Do I need a second home insurance policy for a vacation home?
If you're financing a second home, your lender will require insurance for your vacation home to help protect their investment. Even if your vacation home is paid in full, it's a significant asset, so you'll want to protect the property against damage from covered perils.
What does a second home insurance policy cover?
A home insurance policy on a seasonal/secondary home usually provides the same coverage as the policy on your primary home. These coverages include the dwelling itself, other structures on the property, personal property, liability, and more. As with your principal residence, insurance on a seasonal/secondary home should cover potential damage caused by fire, storms, water, and other acts of nature. However, some seasonal/secondary home insurance policies only cover perils specifically named in the policy. In that case, any damage that occurs due to an event other than the named perils won't be covered.
How do I insure my vacation rental home?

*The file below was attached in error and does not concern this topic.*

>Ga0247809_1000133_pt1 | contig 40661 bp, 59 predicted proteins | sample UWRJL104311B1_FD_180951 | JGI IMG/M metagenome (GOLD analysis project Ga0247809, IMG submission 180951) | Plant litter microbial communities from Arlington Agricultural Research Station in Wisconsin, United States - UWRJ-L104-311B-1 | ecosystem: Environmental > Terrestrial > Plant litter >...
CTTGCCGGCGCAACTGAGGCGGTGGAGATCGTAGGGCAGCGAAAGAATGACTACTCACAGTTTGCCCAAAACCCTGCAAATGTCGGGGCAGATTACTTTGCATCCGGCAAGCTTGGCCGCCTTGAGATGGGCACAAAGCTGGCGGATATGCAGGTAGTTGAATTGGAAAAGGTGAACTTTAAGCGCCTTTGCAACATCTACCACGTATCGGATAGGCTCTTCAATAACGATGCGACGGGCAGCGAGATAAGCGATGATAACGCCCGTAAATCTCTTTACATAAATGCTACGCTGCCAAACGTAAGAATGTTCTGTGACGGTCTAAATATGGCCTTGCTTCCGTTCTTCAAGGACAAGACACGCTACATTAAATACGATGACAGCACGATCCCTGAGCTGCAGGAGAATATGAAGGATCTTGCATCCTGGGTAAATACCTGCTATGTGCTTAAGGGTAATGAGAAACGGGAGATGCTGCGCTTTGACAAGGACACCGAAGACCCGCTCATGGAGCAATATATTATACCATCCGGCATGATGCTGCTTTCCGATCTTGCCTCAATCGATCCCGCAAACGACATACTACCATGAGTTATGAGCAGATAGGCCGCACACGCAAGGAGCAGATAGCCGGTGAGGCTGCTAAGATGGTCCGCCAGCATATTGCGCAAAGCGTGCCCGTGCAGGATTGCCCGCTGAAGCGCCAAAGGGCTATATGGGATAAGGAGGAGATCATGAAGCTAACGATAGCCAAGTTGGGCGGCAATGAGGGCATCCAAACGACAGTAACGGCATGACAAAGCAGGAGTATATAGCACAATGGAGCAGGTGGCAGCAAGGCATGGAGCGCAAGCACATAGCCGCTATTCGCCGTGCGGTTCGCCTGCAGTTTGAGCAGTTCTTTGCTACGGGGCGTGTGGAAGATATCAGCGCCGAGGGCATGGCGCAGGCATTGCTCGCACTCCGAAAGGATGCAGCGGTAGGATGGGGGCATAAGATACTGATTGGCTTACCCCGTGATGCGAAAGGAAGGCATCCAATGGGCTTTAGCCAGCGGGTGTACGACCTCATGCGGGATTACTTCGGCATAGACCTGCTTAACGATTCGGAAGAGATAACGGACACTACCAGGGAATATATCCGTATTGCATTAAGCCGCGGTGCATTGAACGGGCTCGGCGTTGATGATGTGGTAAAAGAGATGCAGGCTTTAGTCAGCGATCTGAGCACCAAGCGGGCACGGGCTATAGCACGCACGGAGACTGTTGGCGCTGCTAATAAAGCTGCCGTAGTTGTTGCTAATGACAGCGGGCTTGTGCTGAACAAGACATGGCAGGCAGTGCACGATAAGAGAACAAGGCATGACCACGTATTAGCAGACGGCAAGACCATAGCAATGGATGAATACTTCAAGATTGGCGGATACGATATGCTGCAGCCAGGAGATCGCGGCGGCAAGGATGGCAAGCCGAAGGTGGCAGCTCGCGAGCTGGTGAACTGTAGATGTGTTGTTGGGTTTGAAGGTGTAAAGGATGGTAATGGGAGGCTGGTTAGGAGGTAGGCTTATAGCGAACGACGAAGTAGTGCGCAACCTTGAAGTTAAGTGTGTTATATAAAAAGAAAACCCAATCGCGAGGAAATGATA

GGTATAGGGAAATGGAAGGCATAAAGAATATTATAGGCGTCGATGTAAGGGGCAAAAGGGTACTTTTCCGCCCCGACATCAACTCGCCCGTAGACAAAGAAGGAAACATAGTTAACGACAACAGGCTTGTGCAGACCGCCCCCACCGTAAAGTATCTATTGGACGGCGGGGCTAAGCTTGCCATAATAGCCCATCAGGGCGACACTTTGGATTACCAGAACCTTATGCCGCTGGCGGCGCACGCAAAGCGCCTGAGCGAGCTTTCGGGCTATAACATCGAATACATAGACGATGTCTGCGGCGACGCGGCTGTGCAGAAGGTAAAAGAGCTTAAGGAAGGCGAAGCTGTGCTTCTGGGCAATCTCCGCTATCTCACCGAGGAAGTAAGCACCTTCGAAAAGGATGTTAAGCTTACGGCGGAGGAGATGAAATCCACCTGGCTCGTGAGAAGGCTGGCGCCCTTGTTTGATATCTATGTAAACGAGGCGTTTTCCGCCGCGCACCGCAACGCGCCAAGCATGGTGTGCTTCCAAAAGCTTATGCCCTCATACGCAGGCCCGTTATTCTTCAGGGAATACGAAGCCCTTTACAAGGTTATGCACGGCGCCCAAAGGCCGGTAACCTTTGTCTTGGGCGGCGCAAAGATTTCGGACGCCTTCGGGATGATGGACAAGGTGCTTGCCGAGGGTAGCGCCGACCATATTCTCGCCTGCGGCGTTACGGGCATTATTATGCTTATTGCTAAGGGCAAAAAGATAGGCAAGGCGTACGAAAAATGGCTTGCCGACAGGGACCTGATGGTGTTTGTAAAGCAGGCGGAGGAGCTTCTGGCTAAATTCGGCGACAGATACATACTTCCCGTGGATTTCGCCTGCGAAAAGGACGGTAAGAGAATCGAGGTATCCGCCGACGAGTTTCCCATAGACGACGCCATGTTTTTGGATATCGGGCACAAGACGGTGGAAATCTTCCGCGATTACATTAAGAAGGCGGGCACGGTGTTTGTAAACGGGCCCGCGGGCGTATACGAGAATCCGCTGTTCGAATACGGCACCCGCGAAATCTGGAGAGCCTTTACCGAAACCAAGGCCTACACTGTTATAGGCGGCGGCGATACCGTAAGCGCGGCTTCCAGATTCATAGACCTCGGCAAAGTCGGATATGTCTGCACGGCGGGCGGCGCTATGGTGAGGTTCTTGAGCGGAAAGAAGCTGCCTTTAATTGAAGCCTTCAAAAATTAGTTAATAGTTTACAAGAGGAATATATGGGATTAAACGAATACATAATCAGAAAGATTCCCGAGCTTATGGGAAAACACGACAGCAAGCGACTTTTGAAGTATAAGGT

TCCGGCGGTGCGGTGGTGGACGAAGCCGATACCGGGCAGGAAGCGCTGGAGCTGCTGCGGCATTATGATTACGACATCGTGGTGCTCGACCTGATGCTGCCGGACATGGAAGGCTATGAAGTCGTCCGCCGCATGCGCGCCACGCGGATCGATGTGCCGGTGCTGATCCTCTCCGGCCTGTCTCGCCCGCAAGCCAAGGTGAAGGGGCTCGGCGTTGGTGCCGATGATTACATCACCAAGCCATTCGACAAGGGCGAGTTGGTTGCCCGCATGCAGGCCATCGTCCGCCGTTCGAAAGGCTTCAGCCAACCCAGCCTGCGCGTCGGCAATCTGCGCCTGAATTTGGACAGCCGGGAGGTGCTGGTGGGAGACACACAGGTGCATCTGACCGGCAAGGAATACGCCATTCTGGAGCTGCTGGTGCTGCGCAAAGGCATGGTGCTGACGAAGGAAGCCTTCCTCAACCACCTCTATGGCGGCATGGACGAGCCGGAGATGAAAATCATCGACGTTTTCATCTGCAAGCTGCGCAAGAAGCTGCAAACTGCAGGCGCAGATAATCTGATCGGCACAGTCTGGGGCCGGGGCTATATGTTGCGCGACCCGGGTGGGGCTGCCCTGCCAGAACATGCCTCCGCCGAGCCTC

If you rent out a vacation home, you'll need landlord insurance. Landlord insurance may cover damage to your property’s structure, personal liability, and loss of rent due to a covered loss.
Does insurance work differently for a vacant home?
In most instances, a standard homeowners insurance policy won't cover damage to a vacant home. If your vacation home is going to remain unoccupied for weeks at a time, consider unoccupied home insurance, which is designed to provide coverage for unoccupied homes. Unoccupied or vacant home insurance is ideal if you travel for multiple weeks at a time, own a second home for seasonal living, or rent out a second home but are in between tenants.
Why is vacation home insurance more expensive?
If you own a vacation home or beach house, insurance rates may be higher because it's considered a higher-risk property than your primary residence. There are various reasons second homes are deemed riskier, such as:
Greater chance of burglary:
Since vacant or unoccupied homes are more likely to be targeted by intruders than an occupied home, the risk to your insurance company is more prevalent.
Hazards are more likely to go undetected:
The location of the home can also impact home insurance rates for vacation homes. Vacation or summer homes are often located in higher-risk areas such as near the beach where flooding and hurricanes are more likely to occur, or in remote, heavily wooded areas where forest fires may be an issue. Homes that are off the grid and have no running water or electricity don’t require special insurance but may also be riskier to insure, as these homes rely on fireplaces or coal stoves for heat.